All of the services I just mentioned offer a WordPress plugin that allows you to easily put landing pages on your own domain. That’s the easiest way to do it and the way I recommend.

All you need to do is install the WordPress plugin and follow the instructions to ‘import’ you landing pages into your WordPress site.

6.     Make sure the offer in your Facebook ad matches the offer on your landing page

This is a fairly common mistake that leads to ads getting rejected, and often it’s unintentional.

Your landing page must closely match the offer that is presented in your ad. You should always make sure you aren’t misleading users by showing them one thing in an ad and sending them to a landing page that offers something different.

This is something that Facebook really don’t like because it damages the user experience. They do not want users to feel like they’ve been duped into clicking on ads.

Be careful to make sure your landing pages matches what you’re promising in your ad and you will be fine.

 

For example:

If your ad offers a coupon for a free movie ticket, but the landing page offers a coupon for a free iTunes movie download it’s not going to be compliant with Facebook’s guidelines.

The are similar, but the user expects a ticket to the cinema when they click the ad. However when they reach the landing page they are getting a digital download instead.

 

7.     Don’t include anything that prevents users from leaving or closing your landing page

You’ve probably seen those annoying pop-up boxes that appear when you try to leave a page or close your browser before.

The ones that usually say something like ‘Are you sure you want to leave? If you leave this site you will lose your special offer…..’. And they generally have a button to confirm you want to leave and one to stay.

They usually look something like this:

 

on close dialog

 

These are a big no-no if you’re running Facebook traffic to the page. Make sure you turn them off for your Facebook landing pages.

Honestly, they are extremely annoying and usually only used by shady websites anyway. I’d suggest turning them off on any pages you own, but that’s just my opinion.

 

8.   Don’t include any content that’s banned by Facebook

You know that it’s important to stick to Facebook’s advertising guidelines when you’re creating Facebook ads.

One of the things covered by the guidelines is the type of content that is prohibited.

It’s important to note that these guidelines don’t just apply to your Facebook ads. They also apply to your landing page. You should never include any content that is prohibited by Facebook in your landing page.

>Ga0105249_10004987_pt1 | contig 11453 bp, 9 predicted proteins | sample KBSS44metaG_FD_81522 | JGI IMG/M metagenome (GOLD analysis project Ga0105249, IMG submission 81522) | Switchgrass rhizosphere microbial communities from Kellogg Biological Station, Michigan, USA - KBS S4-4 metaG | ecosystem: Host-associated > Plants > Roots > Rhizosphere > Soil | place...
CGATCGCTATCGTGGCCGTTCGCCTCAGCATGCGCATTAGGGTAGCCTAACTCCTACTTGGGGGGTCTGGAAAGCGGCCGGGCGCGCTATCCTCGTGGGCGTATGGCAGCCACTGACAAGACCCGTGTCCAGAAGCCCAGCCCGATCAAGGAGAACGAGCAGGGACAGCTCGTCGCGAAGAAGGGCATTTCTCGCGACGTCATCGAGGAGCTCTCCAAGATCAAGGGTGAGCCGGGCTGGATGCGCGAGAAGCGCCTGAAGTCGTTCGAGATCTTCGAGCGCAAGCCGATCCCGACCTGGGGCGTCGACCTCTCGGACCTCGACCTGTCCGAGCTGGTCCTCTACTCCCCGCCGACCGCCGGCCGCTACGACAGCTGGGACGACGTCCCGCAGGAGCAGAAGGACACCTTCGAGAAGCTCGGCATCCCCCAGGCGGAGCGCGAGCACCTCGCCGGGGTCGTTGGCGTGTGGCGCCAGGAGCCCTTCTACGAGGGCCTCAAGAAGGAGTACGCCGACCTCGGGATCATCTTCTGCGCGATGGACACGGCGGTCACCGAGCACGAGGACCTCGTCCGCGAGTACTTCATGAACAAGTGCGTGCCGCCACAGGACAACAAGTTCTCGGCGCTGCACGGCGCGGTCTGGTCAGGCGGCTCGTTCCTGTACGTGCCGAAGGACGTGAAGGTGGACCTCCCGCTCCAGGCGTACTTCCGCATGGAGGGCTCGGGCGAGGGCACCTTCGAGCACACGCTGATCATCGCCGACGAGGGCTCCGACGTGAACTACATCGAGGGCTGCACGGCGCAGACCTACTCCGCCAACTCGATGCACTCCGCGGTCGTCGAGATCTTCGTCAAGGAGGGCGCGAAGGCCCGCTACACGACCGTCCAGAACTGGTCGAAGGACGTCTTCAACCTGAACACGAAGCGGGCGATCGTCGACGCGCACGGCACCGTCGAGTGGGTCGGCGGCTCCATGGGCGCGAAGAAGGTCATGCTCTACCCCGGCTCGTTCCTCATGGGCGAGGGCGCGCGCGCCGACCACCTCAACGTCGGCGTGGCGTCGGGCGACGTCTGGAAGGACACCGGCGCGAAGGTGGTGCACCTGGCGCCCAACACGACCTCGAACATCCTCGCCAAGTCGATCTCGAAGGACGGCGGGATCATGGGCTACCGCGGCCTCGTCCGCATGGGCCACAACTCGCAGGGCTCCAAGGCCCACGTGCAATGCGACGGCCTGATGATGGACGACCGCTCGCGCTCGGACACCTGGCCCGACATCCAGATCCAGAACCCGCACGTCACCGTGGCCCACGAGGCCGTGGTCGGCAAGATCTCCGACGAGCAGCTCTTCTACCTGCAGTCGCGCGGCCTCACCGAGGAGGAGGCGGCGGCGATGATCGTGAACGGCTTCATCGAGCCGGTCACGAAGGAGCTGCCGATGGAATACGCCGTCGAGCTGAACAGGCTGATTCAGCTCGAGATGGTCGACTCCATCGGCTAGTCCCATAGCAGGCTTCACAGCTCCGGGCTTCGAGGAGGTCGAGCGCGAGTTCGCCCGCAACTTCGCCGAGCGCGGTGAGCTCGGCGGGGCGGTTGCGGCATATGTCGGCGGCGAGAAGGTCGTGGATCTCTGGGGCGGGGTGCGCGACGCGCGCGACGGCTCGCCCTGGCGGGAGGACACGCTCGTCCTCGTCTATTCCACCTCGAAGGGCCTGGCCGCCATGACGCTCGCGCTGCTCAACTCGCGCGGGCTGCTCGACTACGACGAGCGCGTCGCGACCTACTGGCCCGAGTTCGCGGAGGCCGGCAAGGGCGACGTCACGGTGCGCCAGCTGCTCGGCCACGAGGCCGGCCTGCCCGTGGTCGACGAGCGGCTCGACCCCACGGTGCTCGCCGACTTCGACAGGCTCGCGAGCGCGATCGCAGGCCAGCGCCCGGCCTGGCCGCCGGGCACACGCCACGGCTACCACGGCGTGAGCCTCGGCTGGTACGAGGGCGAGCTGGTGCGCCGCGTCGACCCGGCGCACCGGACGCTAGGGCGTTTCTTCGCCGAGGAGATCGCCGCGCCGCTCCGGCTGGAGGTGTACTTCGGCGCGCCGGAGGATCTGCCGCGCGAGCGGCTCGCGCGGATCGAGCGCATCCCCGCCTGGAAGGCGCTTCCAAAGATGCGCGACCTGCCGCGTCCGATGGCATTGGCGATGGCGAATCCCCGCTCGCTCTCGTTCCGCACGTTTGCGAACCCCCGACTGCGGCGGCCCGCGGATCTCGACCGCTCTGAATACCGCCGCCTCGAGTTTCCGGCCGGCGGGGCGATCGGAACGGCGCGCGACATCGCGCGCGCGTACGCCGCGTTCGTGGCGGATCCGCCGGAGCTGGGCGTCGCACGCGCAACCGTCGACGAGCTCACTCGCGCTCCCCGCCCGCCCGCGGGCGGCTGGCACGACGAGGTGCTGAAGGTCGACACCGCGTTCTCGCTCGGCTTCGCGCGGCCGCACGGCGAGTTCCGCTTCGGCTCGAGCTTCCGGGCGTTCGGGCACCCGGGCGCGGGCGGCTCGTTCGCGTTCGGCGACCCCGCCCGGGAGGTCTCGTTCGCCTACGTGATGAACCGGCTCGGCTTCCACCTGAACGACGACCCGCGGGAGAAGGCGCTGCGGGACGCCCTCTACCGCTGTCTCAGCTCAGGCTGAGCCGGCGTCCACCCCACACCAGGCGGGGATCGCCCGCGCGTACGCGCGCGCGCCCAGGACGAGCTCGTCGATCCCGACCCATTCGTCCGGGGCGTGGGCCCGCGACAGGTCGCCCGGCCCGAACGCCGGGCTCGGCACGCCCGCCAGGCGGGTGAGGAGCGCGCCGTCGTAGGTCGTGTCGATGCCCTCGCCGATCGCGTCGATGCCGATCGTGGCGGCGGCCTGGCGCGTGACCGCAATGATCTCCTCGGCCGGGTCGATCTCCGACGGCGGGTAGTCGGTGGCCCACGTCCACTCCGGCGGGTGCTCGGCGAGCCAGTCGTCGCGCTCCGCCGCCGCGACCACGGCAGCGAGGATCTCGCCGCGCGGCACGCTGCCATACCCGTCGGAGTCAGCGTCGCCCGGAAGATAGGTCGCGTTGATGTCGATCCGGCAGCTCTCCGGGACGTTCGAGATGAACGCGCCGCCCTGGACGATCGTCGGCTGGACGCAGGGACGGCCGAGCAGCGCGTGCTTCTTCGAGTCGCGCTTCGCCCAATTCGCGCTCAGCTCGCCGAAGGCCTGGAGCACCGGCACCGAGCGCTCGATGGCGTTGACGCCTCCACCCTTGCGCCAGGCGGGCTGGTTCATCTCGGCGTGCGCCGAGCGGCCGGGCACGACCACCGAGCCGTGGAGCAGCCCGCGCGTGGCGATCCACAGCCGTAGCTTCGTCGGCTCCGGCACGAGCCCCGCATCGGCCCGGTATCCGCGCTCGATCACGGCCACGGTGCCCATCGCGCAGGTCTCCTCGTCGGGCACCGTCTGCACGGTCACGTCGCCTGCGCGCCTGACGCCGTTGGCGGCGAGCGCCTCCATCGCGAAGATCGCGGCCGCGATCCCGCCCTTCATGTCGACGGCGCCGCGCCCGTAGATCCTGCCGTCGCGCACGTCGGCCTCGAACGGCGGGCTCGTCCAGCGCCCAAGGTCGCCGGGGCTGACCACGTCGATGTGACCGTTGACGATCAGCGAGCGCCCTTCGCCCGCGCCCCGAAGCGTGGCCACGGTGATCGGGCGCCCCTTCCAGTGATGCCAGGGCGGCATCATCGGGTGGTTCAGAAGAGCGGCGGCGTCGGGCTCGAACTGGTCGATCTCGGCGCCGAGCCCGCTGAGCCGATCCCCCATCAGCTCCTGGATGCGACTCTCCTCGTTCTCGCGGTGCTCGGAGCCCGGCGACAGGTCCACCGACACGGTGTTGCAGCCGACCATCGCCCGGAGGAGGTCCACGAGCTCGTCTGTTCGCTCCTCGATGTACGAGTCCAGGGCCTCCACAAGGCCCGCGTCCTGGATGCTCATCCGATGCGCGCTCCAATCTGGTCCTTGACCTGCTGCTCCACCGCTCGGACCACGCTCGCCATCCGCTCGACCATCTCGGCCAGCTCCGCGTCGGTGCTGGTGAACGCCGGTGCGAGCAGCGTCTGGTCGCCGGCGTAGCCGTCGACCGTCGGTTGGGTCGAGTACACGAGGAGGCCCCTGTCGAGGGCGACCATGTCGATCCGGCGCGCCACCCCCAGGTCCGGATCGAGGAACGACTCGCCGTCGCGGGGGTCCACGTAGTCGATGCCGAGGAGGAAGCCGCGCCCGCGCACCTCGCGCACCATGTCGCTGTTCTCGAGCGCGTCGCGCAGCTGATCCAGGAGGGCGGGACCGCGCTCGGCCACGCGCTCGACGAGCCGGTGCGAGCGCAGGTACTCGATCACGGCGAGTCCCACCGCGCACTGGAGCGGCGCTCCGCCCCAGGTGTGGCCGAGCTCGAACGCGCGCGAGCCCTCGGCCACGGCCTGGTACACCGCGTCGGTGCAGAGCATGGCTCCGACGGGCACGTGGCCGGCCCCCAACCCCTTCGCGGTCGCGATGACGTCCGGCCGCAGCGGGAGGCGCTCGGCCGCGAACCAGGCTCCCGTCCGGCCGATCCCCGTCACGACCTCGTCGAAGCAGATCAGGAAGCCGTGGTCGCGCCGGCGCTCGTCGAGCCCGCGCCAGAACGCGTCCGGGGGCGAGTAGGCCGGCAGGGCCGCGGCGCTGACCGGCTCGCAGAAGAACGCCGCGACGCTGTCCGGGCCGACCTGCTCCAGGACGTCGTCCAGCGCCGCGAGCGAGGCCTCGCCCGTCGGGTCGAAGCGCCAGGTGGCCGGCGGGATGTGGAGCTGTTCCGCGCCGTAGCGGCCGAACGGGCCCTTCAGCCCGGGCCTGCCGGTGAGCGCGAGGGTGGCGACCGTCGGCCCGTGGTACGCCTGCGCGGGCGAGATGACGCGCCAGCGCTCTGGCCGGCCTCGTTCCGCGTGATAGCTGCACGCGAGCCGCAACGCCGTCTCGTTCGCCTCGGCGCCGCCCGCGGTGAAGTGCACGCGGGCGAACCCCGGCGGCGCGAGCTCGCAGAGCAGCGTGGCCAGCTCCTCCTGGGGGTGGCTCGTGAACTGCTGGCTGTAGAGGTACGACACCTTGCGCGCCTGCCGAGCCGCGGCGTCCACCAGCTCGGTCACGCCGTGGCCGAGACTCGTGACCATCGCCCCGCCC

Even if your ad is free of prohibited content, if it’s on your landing page you risk getting your advertising account shut down.

Another thing to note is that Facebook update the advertising guidelines very regularly. Make sure you check them every time you are creating a new Facebook landing page.

 

9.     Your landing page must not trigger any automatic downloads or auto-play videos

This one is fairly simple.

When a person visits your landing page, it should not trigger an automated download of any kind.

Any videos on the page also shouldn’t autoplay.

If a person is presented with a request to save a file when they visit your landing page it’s a red flag for Facebook.

Even if it’s something harmless like an ebook you promised that downloads as soon as they hit the page, it’s not allowed. The user must be in control. They need to click a button to trigger a download or click play to start watching a video.

Again, you probably don’t need to worry too much about this one. This is something that the vast majority of people don’t do, simply because there aren’t many legitimate reasons to do it.

 

10. Make sure there is nothing misleading about your landing page

This is another rule that is in place in order to protect Facebook users from being deceived.

You should always make sure that your offer is very clear and people know exactly what to expect when they opt in or sign up for your product or service. There should be no surprises, no matter how small.

Your landing page needs to include all of the details of your offer, including the fine print (or a link to it).

Another important thing to note is your landing page must deliver EXACTLY what you promised in the ad.

If the ad promises instant access to a video, but your landing page requires an email address before the visitor can watch it, then it’s not instant. That means your landing page isn’t in compliance with Facebook’s guielines.